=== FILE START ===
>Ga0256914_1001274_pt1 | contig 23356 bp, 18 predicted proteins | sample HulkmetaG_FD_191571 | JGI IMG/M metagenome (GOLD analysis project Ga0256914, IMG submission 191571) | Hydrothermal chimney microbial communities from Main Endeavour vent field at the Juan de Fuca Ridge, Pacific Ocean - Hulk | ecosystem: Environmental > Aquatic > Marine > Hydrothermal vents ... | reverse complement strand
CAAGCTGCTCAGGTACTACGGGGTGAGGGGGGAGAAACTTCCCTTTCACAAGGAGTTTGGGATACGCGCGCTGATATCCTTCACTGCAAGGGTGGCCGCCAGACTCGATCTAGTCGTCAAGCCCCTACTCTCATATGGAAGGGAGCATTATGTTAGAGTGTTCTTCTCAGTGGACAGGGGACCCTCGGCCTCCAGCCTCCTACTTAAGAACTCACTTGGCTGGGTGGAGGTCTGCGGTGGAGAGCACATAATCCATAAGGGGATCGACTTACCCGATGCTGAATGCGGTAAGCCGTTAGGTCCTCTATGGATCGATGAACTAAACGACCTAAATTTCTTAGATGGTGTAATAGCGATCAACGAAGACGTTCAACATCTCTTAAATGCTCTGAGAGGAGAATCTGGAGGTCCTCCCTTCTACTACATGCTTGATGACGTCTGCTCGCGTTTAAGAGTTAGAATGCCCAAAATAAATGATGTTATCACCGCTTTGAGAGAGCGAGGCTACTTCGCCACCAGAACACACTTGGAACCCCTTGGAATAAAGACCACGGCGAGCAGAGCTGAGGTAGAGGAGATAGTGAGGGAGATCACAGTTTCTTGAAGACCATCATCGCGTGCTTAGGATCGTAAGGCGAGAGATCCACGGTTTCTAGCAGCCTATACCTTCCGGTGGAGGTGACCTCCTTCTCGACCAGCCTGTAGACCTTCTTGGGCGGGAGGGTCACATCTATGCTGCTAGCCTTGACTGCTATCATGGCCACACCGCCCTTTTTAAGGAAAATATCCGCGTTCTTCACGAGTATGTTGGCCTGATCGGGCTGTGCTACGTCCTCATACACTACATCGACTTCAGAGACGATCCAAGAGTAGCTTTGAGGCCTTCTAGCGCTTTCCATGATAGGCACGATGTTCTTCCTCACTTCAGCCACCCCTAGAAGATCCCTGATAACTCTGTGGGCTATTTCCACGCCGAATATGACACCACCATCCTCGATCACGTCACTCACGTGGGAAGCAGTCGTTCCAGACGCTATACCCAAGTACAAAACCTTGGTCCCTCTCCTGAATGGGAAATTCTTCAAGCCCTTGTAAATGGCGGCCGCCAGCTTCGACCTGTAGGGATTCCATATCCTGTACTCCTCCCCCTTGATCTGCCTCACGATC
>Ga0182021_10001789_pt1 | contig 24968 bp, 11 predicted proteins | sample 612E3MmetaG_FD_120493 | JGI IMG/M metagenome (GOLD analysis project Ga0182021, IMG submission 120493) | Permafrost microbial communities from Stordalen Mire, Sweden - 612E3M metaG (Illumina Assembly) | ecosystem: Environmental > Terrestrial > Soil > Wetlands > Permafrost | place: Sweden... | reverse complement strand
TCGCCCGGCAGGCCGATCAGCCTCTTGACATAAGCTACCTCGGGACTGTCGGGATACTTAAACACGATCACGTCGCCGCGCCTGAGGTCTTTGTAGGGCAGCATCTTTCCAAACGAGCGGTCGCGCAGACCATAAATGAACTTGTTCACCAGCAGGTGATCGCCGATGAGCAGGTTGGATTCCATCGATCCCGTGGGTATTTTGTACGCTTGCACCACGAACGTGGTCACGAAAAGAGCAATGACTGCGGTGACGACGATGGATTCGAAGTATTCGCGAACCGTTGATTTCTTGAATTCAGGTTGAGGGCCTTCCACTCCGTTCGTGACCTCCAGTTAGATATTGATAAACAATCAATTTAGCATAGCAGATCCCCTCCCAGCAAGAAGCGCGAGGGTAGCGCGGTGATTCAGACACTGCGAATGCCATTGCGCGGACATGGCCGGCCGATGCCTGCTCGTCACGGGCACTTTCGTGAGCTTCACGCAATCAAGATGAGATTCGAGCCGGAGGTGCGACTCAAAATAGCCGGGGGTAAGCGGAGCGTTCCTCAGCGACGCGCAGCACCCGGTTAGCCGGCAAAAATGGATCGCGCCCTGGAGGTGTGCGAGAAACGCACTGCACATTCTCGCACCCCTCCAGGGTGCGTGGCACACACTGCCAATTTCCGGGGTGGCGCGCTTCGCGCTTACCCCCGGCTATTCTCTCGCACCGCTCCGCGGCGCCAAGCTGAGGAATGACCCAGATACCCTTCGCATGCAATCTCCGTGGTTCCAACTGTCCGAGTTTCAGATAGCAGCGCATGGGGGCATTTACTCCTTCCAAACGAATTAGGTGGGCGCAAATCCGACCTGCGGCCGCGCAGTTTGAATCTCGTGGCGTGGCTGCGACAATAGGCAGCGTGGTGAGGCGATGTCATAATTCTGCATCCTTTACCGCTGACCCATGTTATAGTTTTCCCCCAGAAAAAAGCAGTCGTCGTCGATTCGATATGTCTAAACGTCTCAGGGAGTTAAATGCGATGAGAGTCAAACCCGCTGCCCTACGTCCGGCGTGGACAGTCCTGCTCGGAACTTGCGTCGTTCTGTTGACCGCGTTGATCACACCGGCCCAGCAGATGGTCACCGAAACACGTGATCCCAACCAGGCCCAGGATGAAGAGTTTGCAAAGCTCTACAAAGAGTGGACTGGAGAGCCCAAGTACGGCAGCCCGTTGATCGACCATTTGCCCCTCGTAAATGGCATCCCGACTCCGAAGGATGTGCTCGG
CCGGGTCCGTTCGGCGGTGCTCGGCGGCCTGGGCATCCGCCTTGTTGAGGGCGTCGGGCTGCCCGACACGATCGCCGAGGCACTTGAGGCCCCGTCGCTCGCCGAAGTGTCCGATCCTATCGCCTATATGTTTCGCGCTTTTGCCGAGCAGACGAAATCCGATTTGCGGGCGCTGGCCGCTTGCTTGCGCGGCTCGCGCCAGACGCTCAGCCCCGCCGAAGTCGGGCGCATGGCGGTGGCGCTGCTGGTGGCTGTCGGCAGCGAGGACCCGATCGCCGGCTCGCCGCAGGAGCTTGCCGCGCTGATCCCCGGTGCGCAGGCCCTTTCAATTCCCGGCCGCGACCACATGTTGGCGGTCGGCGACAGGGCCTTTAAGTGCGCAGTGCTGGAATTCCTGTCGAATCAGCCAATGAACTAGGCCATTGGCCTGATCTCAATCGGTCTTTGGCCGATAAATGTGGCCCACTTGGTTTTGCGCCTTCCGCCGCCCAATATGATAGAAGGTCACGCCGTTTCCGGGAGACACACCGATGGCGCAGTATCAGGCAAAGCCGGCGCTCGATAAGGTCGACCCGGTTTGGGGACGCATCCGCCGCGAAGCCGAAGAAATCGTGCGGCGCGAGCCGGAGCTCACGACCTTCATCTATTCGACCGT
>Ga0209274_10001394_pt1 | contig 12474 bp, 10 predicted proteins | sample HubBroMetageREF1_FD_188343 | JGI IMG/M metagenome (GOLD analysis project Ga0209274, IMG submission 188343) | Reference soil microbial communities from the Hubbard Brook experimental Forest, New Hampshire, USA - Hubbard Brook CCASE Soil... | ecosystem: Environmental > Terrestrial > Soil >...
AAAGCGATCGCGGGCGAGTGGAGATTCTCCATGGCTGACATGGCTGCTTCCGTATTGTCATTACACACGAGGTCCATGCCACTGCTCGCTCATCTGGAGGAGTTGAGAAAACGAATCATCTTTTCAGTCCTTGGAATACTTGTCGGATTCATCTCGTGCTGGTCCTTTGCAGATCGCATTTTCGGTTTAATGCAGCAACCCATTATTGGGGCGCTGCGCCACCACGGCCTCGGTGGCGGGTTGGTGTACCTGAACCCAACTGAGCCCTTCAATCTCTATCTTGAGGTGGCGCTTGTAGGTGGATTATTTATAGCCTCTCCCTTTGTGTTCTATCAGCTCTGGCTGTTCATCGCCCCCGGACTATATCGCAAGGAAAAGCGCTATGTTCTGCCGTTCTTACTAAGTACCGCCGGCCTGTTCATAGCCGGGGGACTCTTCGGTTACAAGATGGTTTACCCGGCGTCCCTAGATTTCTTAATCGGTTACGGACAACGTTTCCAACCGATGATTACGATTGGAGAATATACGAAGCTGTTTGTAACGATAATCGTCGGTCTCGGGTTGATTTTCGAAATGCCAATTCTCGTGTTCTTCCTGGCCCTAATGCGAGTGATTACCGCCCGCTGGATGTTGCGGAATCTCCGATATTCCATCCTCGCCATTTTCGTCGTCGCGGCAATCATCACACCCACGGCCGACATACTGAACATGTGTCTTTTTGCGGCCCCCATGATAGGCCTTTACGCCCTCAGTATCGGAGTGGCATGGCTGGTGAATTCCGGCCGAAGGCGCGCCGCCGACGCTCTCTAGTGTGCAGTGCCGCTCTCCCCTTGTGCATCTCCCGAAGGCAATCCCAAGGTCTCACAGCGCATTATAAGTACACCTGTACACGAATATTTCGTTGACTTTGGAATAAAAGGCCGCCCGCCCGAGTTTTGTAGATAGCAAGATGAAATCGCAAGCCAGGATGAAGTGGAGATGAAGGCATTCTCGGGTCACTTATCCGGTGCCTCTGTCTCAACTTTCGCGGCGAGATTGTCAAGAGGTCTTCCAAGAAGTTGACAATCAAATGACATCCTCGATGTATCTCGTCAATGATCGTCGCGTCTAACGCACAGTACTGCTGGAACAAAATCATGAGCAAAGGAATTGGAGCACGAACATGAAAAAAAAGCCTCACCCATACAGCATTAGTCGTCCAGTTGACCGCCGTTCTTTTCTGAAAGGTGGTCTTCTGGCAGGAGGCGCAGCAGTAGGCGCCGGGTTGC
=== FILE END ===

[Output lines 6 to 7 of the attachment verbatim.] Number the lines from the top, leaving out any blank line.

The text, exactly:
>Ga0209274_10001394_pt1 | contig 12474 bp, 10 predicted proteins | sample HubBroMetageREF1_FD_188343 | JGI IMG/M metagenome (GOLD analysis project Ga0209274, IMG submission 188343) | Reference soil microbial communities from the Hubbard Brook experimental Forest, New Hampshire, USA - Hubbard Brook CCASE Soil... | ecosystem: Environmental > Terrestrial > Soil >...
AAAGCGATCGCGGGCGAGTGGAGATTCTCCATGGCTGACATGGCTGCTTCCGTATTGTCATTACACACGAGGTCCATGCCACTGCTCGCTCATCTGGAGGAGTTGAGAAAACGAATCATCTTTTCAGTCCTTGGAATACTTGTCGGATTCATCTCGTGCTGGTCCTTTGCAGATCGCATTTTCGGTTTAATGCAGCAACCCATTATTGGGGCGCTGCGCCACCACGGCCTCGGTGGCGGGTTGGTGTACCTGAACCCAACTGAGCCCTTCAATCTCTATCTTGAGGTGGCGCTTGTAGGTGGATTATTTATAGCCTCTCCCTTTGTGTTCTATCAGCTCTGGCTGTTCATCGCCCCCGGACTATATCGCAAGGAAAAGCGCTATGTTCTGCCGTTCTTACTAAGTACCGCCGGCCTGTTCATAGCCGGGGGACTCTTCGGTTACAAGATGGTTTACCCGGCGTCCCTAGATTTCTTAATCGGTTACGGACAACGTTTCCAACCGATGATTACGATTGGAGAATATACGAAGCTGTTTGTAACGATAATCGTCGGTCTCGGGTTGATTTTCGAAATGCCAATTCTCGTGTTCTTCCTGGCCCTAATGCGAGTGATTACCGCCCGCTGGATGTTGCGGAATCTCCGATATTCCATCCTCGCCATTTTCGTCGTCGCGGCAATCATCACACCCACGGCCGACATACTGAACATGTGTCTTTTTGCGGCCCCCATGATAGGCCTTTACGCCCTCAGTATCGGAGTGGCATGGCTGGTGAATTCCGGCCGAAGGCGCGCCGCCGACGCTCTCTAGTGTGCAGTGCCGCTCTCCCCTTGTGCATCTCCCGAAGGCAATCCCAAGGTCTCACAGCGCATTATAAGTACACCTGTACACGAATATTTCGTTGACTTTGGAATAAAAGGCCGCCCGCCCGAGTTTTGTAGATAGCAAGATGAAATCGCAAGCCAGGATGAAGTGGAGATGAAGGCATTCTCGGGTCACTTATCCGGTGCCTCTGTCTCAACTTTCGCGGCGAGATTGTCAAGAGGTCTTCCAAGAAGTTGACAATCAAATGACATCCTCGATGTATCTCGTCAATGATCGTCGCGTCTAACGCACAGTACTGCTGGAACAAAATCATGAGCAAAGGAATTGGAGCACGAACATGAAAAAAAAGCCTCACCCATACAGCATTAGTCGTCCAGTTGACCGCCGTTCTTTTCTGAAAGGTGGTCTTCTGGCAGGAGGCGCAGCAGTAGGCGCCGGGTTGC